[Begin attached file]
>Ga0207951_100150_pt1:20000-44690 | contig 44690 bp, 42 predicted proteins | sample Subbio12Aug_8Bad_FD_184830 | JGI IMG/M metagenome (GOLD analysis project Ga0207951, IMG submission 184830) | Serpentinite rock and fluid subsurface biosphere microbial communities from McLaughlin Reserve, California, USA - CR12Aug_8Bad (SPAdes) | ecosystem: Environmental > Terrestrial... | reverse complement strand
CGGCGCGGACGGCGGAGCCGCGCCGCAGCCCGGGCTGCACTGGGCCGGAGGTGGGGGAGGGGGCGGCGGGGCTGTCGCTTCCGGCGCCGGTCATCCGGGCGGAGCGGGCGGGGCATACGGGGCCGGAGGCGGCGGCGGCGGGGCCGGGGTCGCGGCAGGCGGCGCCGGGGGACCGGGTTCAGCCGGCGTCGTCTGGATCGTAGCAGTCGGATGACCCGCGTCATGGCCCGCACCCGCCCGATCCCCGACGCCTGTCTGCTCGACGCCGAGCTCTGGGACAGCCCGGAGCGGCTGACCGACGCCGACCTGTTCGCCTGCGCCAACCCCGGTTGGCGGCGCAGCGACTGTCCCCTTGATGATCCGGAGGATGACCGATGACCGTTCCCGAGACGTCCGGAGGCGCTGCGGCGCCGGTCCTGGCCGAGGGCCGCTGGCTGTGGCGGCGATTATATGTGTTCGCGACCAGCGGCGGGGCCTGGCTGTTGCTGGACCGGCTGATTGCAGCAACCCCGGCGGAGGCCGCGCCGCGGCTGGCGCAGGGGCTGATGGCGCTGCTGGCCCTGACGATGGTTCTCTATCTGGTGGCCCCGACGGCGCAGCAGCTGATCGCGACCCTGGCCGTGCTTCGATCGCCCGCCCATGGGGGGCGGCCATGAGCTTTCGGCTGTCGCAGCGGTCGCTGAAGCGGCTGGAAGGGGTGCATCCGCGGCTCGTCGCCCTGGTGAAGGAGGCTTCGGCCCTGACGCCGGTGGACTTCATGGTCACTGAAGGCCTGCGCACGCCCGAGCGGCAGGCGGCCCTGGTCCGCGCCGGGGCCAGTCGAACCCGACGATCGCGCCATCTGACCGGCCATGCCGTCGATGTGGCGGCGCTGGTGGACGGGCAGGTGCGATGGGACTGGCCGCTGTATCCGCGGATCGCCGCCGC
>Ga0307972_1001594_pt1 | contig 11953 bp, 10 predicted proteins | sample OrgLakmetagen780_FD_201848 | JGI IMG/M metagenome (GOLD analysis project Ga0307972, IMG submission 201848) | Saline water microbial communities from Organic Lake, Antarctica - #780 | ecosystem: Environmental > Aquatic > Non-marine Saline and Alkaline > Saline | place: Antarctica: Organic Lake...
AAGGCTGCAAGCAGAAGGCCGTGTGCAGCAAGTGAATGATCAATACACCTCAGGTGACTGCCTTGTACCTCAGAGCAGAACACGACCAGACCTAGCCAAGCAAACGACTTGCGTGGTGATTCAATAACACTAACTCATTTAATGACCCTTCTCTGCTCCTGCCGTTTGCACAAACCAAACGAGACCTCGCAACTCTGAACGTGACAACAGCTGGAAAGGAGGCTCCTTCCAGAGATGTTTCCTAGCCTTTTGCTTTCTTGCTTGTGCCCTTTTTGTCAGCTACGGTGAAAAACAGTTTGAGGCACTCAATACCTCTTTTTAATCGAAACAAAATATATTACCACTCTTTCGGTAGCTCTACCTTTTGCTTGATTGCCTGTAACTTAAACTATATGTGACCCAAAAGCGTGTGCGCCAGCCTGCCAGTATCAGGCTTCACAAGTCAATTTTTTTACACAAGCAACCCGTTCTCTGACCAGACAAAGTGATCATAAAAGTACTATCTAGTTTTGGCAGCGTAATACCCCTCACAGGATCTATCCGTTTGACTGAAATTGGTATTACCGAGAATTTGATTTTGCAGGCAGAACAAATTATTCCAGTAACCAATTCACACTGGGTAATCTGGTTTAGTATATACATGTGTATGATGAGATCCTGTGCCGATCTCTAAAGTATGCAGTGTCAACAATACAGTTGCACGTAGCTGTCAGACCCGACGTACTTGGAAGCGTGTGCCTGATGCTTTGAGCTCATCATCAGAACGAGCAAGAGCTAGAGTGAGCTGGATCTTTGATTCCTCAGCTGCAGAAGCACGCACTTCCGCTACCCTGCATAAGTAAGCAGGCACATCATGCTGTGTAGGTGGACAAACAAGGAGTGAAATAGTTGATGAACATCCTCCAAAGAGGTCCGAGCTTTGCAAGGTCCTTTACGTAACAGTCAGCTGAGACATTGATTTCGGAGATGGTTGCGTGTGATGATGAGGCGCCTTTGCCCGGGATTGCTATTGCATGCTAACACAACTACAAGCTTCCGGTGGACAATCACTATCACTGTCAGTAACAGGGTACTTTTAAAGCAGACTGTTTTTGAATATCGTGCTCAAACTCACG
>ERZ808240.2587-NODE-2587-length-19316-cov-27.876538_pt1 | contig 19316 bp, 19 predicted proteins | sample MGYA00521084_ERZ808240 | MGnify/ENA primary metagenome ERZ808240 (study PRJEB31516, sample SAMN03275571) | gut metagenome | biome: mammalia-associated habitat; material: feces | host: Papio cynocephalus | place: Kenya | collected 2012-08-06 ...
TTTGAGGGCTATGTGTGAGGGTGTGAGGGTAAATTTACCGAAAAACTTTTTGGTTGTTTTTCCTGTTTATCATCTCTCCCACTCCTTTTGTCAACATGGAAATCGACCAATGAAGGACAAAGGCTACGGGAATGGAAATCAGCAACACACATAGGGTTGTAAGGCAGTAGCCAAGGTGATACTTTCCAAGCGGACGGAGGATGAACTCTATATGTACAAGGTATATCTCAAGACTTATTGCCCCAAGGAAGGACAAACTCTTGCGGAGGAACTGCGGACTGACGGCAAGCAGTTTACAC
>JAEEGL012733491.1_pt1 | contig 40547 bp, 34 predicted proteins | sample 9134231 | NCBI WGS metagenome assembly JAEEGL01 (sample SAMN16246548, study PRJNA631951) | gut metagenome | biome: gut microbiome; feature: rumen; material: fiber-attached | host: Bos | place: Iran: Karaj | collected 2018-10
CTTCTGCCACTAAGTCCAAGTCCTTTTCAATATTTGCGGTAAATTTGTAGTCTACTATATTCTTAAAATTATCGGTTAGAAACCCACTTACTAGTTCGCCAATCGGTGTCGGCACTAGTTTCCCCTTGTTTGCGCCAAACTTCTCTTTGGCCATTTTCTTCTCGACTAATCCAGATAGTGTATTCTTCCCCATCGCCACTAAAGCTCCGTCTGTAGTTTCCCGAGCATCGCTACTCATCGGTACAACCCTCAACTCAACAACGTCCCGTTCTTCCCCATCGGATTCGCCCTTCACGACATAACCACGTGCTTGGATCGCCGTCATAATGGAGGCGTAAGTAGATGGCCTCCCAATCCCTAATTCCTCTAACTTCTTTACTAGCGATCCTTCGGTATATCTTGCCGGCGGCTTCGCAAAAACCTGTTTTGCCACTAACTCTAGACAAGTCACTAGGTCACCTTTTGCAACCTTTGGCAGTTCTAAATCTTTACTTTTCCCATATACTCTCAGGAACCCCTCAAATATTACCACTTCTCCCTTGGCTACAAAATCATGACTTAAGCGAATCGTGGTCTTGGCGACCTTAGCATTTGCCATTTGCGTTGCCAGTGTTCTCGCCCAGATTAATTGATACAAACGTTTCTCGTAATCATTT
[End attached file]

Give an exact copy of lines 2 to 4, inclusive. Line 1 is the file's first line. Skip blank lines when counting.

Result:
CGGCGCGGACGGCGGAGCCGCGCCGCAGCCCGGGCTGCACTGGGCCGGAGGTGGGGGAGGGGGCGGCGGGGCTGTCGCTTCCGGCGCCGGTCATCCGGGCGGAGCGGGCGGGGCATACGGGGCCGGAGGCGGCGGCGGCGGGGCCGGGGTCGCGGCAGGCGGCGCCGGGGGACCGGGTTCAGCCGGCGTCGTCTGGATCGTAGCAGTCGGATGACCCGCGTCATGGCCCGCACCCGCCCGATCCCCGACGCCTGTCTGCTCGACGCCGAGCTCTGGGACAGCCCGGAGCGGCTGACCGACGCCGACCTGTTCGCCTGCGCCAACCCCGGTTGGCGGCGCAGCGACTGTCCCCTTGATGATCCGGAGGATGACCGATGACCGTTCCCGAGACGTCCGGAGGCGCTGCGGCGCCGGTCCTGGCCGAGGGCCGCTGGCTGTGGCGGCGATTATATGTGTTCGCGACCAGCGGCGGGGCCTGGCTGTTGCTGGACCGGCTGATTGCAGCAACCCCGGCGGAGGCCGCGCCGCGGCTGGCGCAGGGGCTGATGGCGCTGCTGGCCCTGACGATGGTTCTCTATCTGGTGGCCCCGACGGCGCAGCAGCTGATCGCGACCCTGGCCGTGCTTCGATCGCCCGCCCATGGGGGGCGGCCATGAGCTTTCGGCTGTCGCAGCGGTCGCTGAAGCGGCTGGAAGGGGTGCATCCGCGGCTCGTCGCCCTGGTGAAGGAGGCTTCGGCCCTGACGCCGGTGGACTTCATGGTCACTGAAGGCCTGCGCACGCCCGAGCGGCAGGCGGCCCTGGTCCGCGCCGGGGCCAGTCGAACCCGACGATCGCGCCATCTGACCGGCCATGCCGTCGATGTGGCGGCGCTGGTGGACGGGCAGGTGCGATGGGACTGGCCGCTGTATCCGCGGATCGCCGCCGC
>Ga0307972_1001594_pt1 | contig 11953 bp, 10 predicted proteins | sample OrgLakmetagen780_FD_201848 | JGI IMG/M metagenome (GOLD analysis project Ga0307972, IMG submission 201848) | Saline water microbial communities from Organic Lake, Antarctica - #780 | ecosystem: Environmental > Aquatic > Non-marine Saline and Alkaline > Saline | place: Antarctica: Organic Lake...
AAGGCTGCAAGCAGAAGGCCGTGTGCAGCAAGTGAATGATCAATACACCTCAGGTGACTGCCTTGTACCTCAGAGCAGAACACGACCAGACCTAGCCAAGCAAACGACTTGCGTGGTGATTCAATAACACTAACTCATTTAATGACCCTTCTCTGCTCCTGCCGTTTGCACAAACCAAACGAGACCTCGCAACTCTGAACGTGACAACAGCTGGAAAGGAGGCTCCTTCCAGAGATGTTTCCTAGCCTTTTGCTTTCTTGCTTGTGCCCTTTTTGTCAGCTACGGTGAAAAACAGTTTGAGGCACTCAATACCTCTTTTTAATCGAAACAAAATATATTACCACTCTTTCGGTAGCTCTACCTTTTGCTTGATTGCCTGTAACTTAAACTATATGTGACCCAAAAGCGTGTGCGCCAGCCTGCCAGTATCAGGCTTCACAAGTCAATTTTTTTACACAAGCAACCCGTTCTCTGACCAGACAAAGTGATCATAAAAGTACTATCTAGTTTTGGCAGCGTAATACCCCTCACAGGATCTATCCGTTTGACTGAAATTGGTATTACCGAGAATTTGATTTTGCAGGCAGAACAAATTATTCCAGTAACCAATTCACACTGGGTAATCTGGTTTAGTATATACATGTGTATGATGAGATCCTGTGCCGATCTCTAAAGTATGCAGTGTCAACAATACAGTTGCACGTAGCTGTCAGACCCGACGTACTTGGAAGCGTGTGCCTGATGCTTTGAGCTCATCATCAGAACGAGCAAGAGCTAGAGTGAGCTGGATCTTTGATTCCTCAGCTGCAGAAGCACGCACTTCCGCTACCCTGCATAAGTAAGCAGGCACATCATGCTGTGTAGGTGGACAAACAAGGAGTGAAATAGTTGATGAACATCCTCCAAAGAGGTCCGAGCTTTGCAAGGTCCTTTACGTAACAGTCAGCTGAGACATTGATTTCGGAGATGGTTGCGTGTGATGATGAGGCGCCTTTGCCCGGGATTGCTATTGCATGCTAACACAACTACAAGCTTCCGGTGGACAATCACTATCACTGTCAGTAACAGGGTACTTTTAAAGCAGACTGTTTTTGAATATCGTGCTCAAACTCACG